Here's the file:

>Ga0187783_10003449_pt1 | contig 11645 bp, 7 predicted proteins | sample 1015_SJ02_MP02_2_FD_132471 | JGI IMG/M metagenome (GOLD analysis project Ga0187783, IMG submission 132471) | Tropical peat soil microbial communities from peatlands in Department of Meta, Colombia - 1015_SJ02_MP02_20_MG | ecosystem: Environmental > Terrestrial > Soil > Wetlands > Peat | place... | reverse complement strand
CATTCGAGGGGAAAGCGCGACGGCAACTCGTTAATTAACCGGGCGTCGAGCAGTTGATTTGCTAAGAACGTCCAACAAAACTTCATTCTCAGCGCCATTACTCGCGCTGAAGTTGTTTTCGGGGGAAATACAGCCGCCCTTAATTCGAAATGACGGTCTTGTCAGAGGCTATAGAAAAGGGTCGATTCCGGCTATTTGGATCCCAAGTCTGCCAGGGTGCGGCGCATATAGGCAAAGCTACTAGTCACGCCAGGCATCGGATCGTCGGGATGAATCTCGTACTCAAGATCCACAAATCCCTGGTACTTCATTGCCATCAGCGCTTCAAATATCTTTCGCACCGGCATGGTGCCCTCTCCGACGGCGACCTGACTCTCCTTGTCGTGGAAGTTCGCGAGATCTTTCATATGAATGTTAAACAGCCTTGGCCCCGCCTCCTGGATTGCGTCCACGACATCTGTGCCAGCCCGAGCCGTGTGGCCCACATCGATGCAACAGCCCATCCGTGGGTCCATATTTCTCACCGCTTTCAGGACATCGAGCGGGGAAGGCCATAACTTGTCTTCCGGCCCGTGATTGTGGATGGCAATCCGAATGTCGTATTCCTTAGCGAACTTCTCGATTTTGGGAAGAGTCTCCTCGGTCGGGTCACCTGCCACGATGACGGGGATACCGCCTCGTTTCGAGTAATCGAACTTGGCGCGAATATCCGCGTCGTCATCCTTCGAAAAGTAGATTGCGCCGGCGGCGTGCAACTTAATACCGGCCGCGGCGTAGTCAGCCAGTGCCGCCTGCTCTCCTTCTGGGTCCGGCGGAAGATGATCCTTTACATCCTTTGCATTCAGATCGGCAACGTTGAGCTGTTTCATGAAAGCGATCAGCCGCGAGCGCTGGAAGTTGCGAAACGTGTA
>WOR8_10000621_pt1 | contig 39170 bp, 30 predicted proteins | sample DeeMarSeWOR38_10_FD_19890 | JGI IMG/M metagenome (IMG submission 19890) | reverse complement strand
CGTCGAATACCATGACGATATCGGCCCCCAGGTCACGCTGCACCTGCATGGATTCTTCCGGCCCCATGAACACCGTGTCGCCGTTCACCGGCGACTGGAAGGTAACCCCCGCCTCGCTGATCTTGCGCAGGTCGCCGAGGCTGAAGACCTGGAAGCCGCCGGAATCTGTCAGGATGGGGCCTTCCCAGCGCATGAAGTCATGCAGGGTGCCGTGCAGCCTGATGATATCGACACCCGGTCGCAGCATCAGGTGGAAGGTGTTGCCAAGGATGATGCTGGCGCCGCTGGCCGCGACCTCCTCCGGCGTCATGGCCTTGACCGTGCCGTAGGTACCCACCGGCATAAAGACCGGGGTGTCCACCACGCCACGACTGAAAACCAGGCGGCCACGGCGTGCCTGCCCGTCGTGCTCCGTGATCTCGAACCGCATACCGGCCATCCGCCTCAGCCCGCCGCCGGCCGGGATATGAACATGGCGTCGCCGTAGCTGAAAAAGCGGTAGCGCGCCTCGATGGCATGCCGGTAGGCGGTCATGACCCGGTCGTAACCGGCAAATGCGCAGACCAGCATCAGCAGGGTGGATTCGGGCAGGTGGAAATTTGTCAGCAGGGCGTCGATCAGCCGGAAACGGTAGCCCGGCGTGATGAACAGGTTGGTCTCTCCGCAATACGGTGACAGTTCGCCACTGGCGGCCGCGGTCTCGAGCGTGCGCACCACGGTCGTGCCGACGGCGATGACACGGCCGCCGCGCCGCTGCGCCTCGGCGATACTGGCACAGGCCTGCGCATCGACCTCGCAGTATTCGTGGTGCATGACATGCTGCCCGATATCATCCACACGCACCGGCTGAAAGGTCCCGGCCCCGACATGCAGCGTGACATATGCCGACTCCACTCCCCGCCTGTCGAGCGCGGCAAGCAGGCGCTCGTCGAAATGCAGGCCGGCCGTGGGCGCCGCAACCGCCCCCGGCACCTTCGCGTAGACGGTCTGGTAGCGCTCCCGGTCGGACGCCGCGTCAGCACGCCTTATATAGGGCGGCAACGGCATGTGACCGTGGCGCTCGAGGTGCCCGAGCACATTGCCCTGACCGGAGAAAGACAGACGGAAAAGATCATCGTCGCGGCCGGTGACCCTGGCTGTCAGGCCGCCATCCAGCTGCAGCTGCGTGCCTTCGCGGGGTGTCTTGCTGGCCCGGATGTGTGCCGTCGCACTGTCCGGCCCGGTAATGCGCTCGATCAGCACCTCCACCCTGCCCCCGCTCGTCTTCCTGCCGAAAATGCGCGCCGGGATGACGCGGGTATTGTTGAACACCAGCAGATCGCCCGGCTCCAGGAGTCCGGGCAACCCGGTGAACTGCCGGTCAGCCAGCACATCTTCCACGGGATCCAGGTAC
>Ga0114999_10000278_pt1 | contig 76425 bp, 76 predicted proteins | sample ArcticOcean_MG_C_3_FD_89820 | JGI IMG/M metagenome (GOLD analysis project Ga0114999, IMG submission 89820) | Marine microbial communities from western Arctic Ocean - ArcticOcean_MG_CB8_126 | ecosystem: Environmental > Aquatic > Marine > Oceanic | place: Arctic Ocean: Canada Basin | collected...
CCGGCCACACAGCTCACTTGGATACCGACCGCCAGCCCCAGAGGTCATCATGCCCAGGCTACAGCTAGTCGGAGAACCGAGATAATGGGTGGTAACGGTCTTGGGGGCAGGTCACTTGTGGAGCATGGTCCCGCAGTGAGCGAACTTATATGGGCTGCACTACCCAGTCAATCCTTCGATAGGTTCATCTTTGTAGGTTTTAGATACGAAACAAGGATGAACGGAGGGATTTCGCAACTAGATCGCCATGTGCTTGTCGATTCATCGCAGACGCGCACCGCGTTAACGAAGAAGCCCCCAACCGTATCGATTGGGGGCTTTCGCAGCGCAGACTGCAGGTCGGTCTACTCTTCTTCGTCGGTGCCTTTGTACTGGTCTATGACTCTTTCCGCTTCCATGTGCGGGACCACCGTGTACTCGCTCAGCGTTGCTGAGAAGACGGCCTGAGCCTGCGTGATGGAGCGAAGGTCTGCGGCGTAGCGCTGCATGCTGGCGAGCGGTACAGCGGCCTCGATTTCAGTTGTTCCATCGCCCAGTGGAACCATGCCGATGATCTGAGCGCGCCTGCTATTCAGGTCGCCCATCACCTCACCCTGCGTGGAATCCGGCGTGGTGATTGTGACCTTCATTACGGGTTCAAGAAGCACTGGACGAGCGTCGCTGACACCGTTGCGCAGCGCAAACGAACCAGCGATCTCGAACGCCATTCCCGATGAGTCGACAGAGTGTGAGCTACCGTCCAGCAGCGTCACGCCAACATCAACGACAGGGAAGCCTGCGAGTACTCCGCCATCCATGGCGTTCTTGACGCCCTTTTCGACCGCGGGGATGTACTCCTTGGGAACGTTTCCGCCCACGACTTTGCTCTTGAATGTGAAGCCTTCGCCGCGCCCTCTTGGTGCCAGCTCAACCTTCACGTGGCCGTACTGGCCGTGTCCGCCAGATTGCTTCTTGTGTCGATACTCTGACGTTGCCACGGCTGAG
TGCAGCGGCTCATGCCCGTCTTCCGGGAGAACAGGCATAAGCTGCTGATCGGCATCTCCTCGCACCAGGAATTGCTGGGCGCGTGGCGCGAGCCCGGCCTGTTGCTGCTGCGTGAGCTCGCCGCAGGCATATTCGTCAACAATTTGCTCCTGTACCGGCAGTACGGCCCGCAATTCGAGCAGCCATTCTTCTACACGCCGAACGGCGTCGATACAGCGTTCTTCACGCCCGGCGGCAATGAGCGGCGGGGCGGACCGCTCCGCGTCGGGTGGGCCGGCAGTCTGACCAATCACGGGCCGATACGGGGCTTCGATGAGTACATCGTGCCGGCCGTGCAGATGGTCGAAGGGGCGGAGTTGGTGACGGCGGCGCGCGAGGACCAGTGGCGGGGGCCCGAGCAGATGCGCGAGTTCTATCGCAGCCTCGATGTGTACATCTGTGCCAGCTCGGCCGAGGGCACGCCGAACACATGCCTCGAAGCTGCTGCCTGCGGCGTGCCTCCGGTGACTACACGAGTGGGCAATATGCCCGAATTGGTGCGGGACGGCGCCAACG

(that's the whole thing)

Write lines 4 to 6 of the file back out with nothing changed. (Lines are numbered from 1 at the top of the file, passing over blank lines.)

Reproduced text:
CGTCGAATACCATGACGATATCGGCCCCCAGGTCACGCTGCACCTGCATGGATTCTTCCGGCCCCATGAACACCGTGTCGCCGTTCACCGGCGACTGGAAGGTAACCCCCGCCTCGCTGATCTTGCGCAGGTCGCCGAGGCTGAAGACCTGGAAGCCGCCGGAATCTGTCAGGATGGGGCCTTCCCAGCGCATGAAGTCATGCAGGGTGCCGTGCAGCCTGATGATATCGACACCCGGTCGCAGCATCAGGTGGAAGGTGTTGCCAAGGATGATGCTGGCGCCGCTGGCCGCGACCTCCTCCGGCGTCATGGCCTTGACCGTGCCGTAGGTACCCACCGGCATAAAGACCGGGGTGTCCACCACGCCACGACTGAAAACCAGGCGGCCACGGCGTGCCTGCCCGTCGTGCTCCGTGATCTCGAACCGCATACCGGCCATCCGCCTCAGCCCGCCGCCGGCCGGGATATGAACATGGCGTCGCCGTAGCTGAAAAAGCGGTAGCGCGCCTCGATGGCATGCCGGTAGGCGGTCATGACCCGGTCGTAACCGGCAAATGCGCAGACCAGCATCAGCAGGGTGGATTCGGGCAGGTGGAAATTTGTCAGCAGGGCGTCGATCAGCCGGAAACGGTAGCCCGGCGTGATGAACAGGTTGGTCTCTCCGCAATACGGTGACAGTTCGCCACTGGCGGCCGCGGTCTCGAGCGTGCGCACCACGGTCGTGCCGACGGCGATGACACGGCCGCCGCGCCGCTGCGCCTCGGCGATACTGGCACAGGCCTGCGCATCGACCTCGCAGTATTCGTGGTGCATGACATGCTGCCCGATATCATCCACACGCACCGGCTGAAAGGTCCCGGCCCCGACATGCAGCGTGACATATGCCGACTCCACTCCCCGCCTGTCGAGCGCGGCAAGCAGGCGCTCGTCGAAATGCAGGCCGGCCGTGGGCGCCGCAACCGCCCCCGGCACCTTCGCGTAGACGGTCTGGTAGCGCTCCCGGTCGGACGCCGCGTCAGCACGCCTTATATAGGGCGGCAACGGCATGTGACCGTGGCGCTCGAGGTGCCCGAGCACATTGCCCTGACCGGAGAAAGACAGACGGAAAAGATCATCGTCGCGGCCGGTGACCCTGGCTGTCAGGCCGCCATCCAGCTGCAGCTGCGTGCCTTCGCGGGGTGTCTTGCTGGCCCGGATGTGTGCCGTCGCACTGTCCGGCCCGGTAATGCGCTCGATCAGCACCTCCACCCTGCCCCCGCTCGTCTTCCTGCCGAAAATGCGCGCCGGGATGACGCGGGTATTGTTGAACACCAGCAGATCGCCCGGCTCCAGGAGTCCGGGCAACCCGGTGAACTGCCGGTCAGCCAGCACATCTTCCACGGGATCCAGGTAC
>Ga0114999_10000278_pt1 | contig 76425 bp, 76 predicted proteins | sample ArcticOcean_MG_C_3_FD_89820 | JGI IMG/M metagenome (GOLD analysis project Ga0114999, IMG submission 89820) | Marine microbial communities from western Arctic Ocean - ArcticOcean_MG_CB8_126 | ecosystem: Environmental > Aquatic > Marine > Oceanic | place: Arctic Ocean: Canada Basin | collected...
CCGGCCACACAGCTCACTTGGATACCGACCGCCAGCCCCAGAGGTCATCATGCCCAGGCTACAGCTAGTCGGAGAACCGAGATAATGGGTGGTAACGGTCTTGGGGGCAGGTCACTTGTGGAGCATGGTCCCGCAGTGAGCGAACTTATATGGGCTGCACTACCCAGTCAATCCTTCGATAGGTTCATCTTTGTAGGTTTTAGATACGAAACAAGGATGAACGGAGGGATTTCGCAACTAGATCGCCATGTGCTTGTCGATTCATCGCAGACGCGCACCGCGTTAACGAAGAAGCCCCCAACCGTATCGATTGGGGGCTTTCGCAGCGCAGACTGCAGGTCGGTCTACTCTTCTTCGTCGGTGCCTTTGTACTGGTCTATGACTCTTTCCGCTTCCATGTGCGGGACCACCGTGTACTCGCTCAGCGTTGCTGAGAAGACGGCCTGAGCCTGCGTGATGGAGCGAAGGTCTGCGGCGTAGCGCTGCATGCTGGCGAGCGGTACAGCGGCCTCGATTTCAGTTGTTCCATCGCCCAGTGGAACCATGCCGATGATCTGAGCGCGCCTGCTATTCAGGTCGCCCATCACCTCACCCTGCGTGGAATCCGGCGTGGTGATTGTGACCTTCATTACGGGTTCAAGAAGCACTGGACGAGCGTCGCTGACACCGTTGCGCAGCGCAAACGAACCAGCGATCTCGAACGCCATTCCCGATGAGTCGACAGAGTGTGAGCTACCGTCCAGCAGCGTCACGCCAACATCAACGACAGGGAAGCCTGCGAGTACTCCGCCATCCATGGCGTTCTTGACGCCCTTTTCGACCGCGGGGATGTACTCCTTGGGAACGTTTCCGCCCACGACTTTGCTCTTGAATGTGAAGCCTTCGCCGCGCCCTCTTGGTGCCAGCTCAACCTTCACGTGGCCGTACTGGCCGTGTCCGCCAGATTGCTTCTTGTGTCGATACTCTGACGTTGCCACGGCTGAG